Can a person kill pre-emptively in self-defence?
19 June 2014
The Ontario Bar Association just published an article I wrote on a subject that I have been interested in for years: pre-emptive killings in self-defence.
It is a difficult subject for Courts to confront as self-defence as it was written in the Criminal Code, prior to the recent amendments in 2013, were highly suggestive that the attack had to be imminent. However, that changed after the case of R v. Lavallee was heard by the Supreme Court of Canada in 1990. During that era, there were a number of cases being heard in the United States and elsewhere where the defence of “battered woman’s syndrome” was used. But battered woman’s syndrome was not a new defence, it was merely a component of a defence of self-defence where there was no threat of an imminent attack. The battered woman’s syndrome defence was used as a way to explain to a jury why a woman would perceive a threat despite an attack not being imminent in the objective sense. The Supreme Court in Lavallee ruled that this kind of evidence was very important for a jury to hear prior to passing judgment in a murder case.
As I argue in my article, the Lavallee case and the cases that followed were a positive step in the development of the law of self-defence. There is no reason in principle why a pre-emptive attack cannot be legitimate self-defence. For a victim to confront a violent aggressor at the time and place of their choosing is both reasonable and understandable.
However, it seemed to me that before the new self-defence provisions, unsympathetic accuseds, in particular criminals, were prevented from advancing a self-defence argument in cases where they killed pre-emptively.
My position is that these people should have had the opportunity to advance their self-defence claim to the jury.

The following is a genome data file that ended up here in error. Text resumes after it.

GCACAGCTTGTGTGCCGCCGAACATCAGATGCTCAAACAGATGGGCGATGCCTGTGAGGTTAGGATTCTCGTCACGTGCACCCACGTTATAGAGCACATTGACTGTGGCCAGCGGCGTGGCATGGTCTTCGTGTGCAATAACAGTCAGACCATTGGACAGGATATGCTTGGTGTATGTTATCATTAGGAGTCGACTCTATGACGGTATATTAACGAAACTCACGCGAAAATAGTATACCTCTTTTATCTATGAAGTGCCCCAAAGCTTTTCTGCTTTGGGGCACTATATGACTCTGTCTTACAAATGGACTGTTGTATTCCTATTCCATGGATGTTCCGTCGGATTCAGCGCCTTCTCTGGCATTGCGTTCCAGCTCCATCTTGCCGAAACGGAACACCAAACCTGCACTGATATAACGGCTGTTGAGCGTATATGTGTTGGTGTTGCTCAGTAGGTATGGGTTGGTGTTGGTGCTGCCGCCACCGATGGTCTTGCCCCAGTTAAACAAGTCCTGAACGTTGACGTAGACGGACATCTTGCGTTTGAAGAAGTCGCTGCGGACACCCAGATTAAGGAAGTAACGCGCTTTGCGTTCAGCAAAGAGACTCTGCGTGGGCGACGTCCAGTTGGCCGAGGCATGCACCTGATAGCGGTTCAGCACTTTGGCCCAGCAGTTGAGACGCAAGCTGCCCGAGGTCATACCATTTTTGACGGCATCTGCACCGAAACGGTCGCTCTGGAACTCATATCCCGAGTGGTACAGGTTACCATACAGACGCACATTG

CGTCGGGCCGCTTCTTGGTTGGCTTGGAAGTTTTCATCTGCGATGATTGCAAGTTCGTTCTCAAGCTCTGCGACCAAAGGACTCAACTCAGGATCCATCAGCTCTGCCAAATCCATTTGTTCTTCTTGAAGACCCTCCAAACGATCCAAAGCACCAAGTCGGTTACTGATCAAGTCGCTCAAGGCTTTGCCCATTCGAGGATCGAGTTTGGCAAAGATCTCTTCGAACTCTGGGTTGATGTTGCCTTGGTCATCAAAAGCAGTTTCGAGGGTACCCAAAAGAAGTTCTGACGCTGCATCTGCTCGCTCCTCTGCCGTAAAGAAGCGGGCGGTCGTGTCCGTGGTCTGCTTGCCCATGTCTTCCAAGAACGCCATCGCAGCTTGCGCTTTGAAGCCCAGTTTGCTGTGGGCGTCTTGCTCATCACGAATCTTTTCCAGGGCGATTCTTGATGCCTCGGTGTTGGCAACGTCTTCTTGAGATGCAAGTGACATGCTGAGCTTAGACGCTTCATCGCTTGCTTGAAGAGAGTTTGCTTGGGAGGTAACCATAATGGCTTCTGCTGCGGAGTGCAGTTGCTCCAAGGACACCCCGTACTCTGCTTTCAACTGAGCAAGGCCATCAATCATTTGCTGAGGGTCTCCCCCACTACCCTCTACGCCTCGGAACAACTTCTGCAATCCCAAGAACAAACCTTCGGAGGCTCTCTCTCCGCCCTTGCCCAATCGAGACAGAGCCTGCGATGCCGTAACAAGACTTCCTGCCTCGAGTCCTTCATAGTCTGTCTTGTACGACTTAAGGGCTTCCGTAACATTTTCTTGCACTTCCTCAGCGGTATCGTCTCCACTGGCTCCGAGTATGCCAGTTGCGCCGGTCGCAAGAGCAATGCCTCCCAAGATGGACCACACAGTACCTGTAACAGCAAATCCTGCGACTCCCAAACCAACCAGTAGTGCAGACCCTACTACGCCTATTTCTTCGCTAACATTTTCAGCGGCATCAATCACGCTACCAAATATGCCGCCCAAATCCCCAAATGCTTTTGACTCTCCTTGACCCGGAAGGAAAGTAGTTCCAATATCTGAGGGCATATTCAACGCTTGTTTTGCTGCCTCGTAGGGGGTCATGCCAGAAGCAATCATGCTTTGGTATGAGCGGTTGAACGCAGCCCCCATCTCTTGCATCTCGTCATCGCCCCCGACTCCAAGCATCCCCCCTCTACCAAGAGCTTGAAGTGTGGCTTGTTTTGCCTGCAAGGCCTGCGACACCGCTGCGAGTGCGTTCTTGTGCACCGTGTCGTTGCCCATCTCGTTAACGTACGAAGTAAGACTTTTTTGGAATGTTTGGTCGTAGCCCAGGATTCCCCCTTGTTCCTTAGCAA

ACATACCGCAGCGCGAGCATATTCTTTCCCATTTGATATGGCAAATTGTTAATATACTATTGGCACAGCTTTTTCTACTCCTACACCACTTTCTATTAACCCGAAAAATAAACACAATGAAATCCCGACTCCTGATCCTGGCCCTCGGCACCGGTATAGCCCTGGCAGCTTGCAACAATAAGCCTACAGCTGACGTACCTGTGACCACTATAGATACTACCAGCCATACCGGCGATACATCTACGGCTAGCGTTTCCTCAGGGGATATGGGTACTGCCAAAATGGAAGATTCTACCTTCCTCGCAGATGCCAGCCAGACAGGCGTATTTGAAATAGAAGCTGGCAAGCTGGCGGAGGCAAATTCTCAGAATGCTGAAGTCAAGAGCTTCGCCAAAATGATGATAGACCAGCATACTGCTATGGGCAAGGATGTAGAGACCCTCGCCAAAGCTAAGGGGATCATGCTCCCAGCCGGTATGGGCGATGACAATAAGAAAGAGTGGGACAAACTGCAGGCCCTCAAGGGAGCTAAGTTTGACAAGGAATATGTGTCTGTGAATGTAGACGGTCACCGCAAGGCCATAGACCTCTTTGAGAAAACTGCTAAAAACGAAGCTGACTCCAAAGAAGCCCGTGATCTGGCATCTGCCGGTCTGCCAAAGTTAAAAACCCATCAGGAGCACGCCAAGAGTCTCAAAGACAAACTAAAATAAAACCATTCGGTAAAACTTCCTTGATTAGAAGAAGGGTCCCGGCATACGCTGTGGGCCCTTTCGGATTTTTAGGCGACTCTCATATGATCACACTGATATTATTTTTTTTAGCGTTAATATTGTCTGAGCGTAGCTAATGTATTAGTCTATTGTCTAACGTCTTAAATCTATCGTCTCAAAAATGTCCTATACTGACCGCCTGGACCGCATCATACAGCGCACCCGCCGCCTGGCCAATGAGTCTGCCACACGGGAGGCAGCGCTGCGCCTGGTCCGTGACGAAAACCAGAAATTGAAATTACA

This does not mean that they would have or should have been acquitted, but simply that they should have had their day in court to testify about their state of mind. In my view, that is a very small claim to make when the penalty upon conviction is automatic life imprisonment. In the cases I mentioned, when the judge ruled that there was no merit to the defence of self-defence and prevented a jury from hearing the evidence, it was tantamount to an automatic life sentence.
I believe that under the new self-defence provisions, there is much less discretion for judges to deny an accused person the ability to put the defence of self-defence to the jury. This is because the new section has removed the threshold requirements that had to do with imminence and created a list of nine factors that a jury is meant to use to determine if the actions of the accused were reasonable. This is good news. It may be an unpopular position, but even an unsympathetic accused – even a criminal – has the right to have their day in court prior to being convicted as a murderer and sentenced to life in jail.